January is everyone’s favorite time of year to make resolutions. It’s a perfect time to start fresh, look forward to the new year and improve yourself.
Making financial improvements to your life may be some of the easiest resolutions to keep so long as you do them right. Here are some suggestions to get you down the right path.
5 Simple Resolutions
- Set a goal for your net worth. Figure out what your net worth is right now. It’s a very simple calculation: Subtract your liabilities from your assets. Then, set a reasonable goal for where your net worth should be by December 31, 2015. Saving 15–20% of your income is a standard target, so figure out what that number is and add it to your current net worth. The resulting number should be your end-of-year goal. And if you are investing the savings in the market and all goes well, you should be able to exceed that number. Either way, having this goal in mind will keep you working to save throughout the year.
- Max out your 401(k), 403(b) or other employer-provided retirement plan. No ifs, ands or buts—just do it. You can figure out how to live on the resulting paycheck, and you will thank yourself later. (If you really can’t do this, you should think hard about whether your current standard of living is beyond your means.) As a bonus goal, max out a Roth IRA (or nondeductible traditional IRA if you can’t qualify). Doing both of these might even get you to your net-worth goal without having to think about it.
- Set a budget. No one thinks they need a budget, and yet everyone does. A New Year’s resolution of “spend less money” will get you nowhere unless you know how much less you need to spend and where you can cut that amount from. An online budget tracker like Mint.com (or the one NewFocus uses for our clients) will help you to see where you overspend and what spending categories you can afford to cut back on. And if you are maxing out your retirement plans as above, this can help force you to cut back on anything but necessary spending.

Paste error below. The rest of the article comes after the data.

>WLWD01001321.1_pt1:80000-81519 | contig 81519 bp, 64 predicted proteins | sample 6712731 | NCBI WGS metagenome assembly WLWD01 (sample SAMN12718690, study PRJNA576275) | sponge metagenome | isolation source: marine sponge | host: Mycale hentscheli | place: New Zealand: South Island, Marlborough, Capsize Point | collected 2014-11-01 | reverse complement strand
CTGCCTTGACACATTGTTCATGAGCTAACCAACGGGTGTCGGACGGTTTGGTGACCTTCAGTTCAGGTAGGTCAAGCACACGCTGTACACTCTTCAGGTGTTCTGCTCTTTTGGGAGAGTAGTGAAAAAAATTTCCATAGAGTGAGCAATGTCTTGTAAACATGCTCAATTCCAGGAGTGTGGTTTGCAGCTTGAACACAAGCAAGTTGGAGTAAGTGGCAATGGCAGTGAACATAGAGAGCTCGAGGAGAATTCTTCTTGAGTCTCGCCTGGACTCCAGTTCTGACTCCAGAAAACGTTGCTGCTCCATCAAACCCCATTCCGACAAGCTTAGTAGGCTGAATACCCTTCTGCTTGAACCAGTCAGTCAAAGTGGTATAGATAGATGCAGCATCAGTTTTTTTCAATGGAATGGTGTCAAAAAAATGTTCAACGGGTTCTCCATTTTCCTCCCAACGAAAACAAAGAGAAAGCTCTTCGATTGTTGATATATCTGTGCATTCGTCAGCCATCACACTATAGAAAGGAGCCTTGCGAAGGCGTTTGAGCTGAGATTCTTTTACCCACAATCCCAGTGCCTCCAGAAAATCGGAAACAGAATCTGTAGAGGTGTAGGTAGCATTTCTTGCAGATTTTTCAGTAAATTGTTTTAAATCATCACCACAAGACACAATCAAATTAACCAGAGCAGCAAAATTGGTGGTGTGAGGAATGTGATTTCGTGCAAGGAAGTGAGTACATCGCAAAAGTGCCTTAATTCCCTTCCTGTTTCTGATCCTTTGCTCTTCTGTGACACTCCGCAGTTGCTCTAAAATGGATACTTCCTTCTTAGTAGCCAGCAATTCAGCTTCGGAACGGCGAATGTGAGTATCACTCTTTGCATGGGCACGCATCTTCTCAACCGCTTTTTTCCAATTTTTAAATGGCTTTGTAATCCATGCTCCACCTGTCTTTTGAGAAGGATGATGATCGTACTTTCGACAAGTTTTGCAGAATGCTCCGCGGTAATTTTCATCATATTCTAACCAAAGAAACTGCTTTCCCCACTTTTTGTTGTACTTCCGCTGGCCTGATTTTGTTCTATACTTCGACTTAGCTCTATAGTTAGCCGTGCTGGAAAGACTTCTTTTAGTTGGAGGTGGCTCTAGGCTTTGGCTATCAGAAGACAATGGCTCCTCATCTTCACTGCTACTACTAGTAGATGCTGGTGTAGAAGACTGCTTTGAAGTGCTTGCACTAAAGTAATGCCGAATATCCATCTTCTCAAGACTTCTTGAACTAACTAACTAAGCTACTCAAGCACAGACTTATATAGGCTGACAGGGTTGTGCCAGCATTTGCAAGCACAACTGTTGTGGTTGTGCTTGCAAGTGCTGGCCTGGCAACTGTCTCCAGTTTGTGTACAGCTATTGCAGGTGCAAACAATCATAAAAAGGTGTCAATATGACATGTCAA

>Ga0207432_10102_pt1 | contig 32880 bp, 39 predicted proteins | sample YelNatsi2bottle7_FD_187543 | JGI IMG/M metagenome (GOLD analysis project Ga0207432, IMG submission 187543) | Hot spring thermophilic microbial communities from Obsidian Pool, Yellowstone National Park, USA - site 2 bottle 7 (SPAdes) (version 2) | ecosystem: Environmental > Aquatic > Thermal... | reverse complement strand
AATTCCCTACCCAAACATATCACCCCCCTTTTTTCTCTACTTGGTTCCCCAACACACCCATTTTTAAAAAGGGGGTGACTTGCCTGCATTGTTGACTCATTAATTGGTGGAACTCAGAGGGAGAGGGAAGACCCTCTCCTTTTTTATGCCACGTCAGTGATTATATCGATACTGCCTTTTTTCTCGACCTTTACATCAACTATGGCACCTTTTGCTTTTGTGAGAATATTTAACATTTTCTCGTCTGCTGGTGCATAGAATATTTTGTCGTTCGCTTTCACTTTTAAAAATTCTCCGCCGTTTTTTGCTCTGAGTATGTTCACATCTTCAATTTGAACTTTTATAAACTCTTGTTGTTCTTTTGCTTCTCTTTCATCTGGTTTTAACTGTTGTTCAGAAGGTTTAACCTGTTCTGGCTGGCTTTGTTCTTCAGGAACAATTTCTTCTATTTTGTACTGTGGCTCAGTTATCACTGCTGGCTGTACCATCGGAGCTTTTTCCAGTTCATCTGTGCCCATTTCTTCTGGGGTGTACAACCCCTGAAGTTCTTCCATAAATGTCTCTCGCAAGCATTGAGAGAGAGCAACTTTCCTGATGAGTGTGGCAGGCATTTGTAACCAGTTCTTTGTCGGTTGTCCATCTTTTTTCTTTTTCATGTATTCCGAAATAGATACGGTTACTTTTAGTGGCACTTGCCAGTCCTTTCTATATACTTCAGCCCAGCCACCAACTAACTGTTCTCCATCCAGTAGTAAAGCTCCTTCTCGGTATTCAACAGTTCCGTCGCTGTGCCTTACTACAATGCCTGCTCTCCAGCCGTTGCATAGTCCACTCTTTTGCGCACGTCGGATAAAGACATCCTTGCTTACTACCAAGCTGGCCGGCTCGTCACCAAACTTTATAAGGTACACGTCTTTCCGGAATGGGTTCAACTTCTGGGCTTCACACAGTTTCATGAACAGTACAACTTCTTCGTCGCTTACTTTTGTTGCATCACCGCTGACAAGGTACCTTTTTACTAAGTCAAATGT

- Maximize your earning potential. Everyone feels that they should be paid what they are worth, but very few find this to be true in their own situation. This year, make it your goal to make more money. If you like your job but feel underpaid, don’t be afraid to ask for a raise. Back up your request with quantitative and/or qualitative reasons why you should be earning more. If you would still be unhappy in your position even if you made more money, perhaps it is time for a new job. Resolve to send out five resumes a month to quality employers that you feel you could form a lasting relationship with. Finally, if the money is great at your current job but you still feel unsatisfied, consider turning one of your passions into a side business. Many people with successful day jobs have found additional fulfillment (and extra spending money) by teaching yoga classes part time, selling handmade crafts on Etsy or pursuing other passions.
- Hire a financial planner. If you are having trouble pursuing the above resolutions by yourself, hire a financial planner. A planner can help you set specific goals and keep you on track to achieving them throughout the year and beyond. Even if you are very competent at saving and budgeting for yourself, a financial planner can help you set the appropriate asset allocation, rebalance your portfolio and implement investment strategies to save you on fees and taxes. Finally, a financial planner can relieve any stress and headache you have around investing by taking it out of your hands and putting it in their control.
Stick to It
Making resolutions is easy, but sticking to them is the hard part. When creating your resolution, make it easier on yourself by being as specific as possible. For example, say, “My resolution is to spend no more than $50 a week on lunch,” instead of “My resolution is to spend less money on food.” Keeping your resolution specific will prevent you from cheating and eventually giving up entirely.
Cheers to a promising new year!
“Everyone feels that they should be paid what they are worth.” Tweet
Disclaimer: Consult your tax advisor before taking any action on topics discussed in the blog.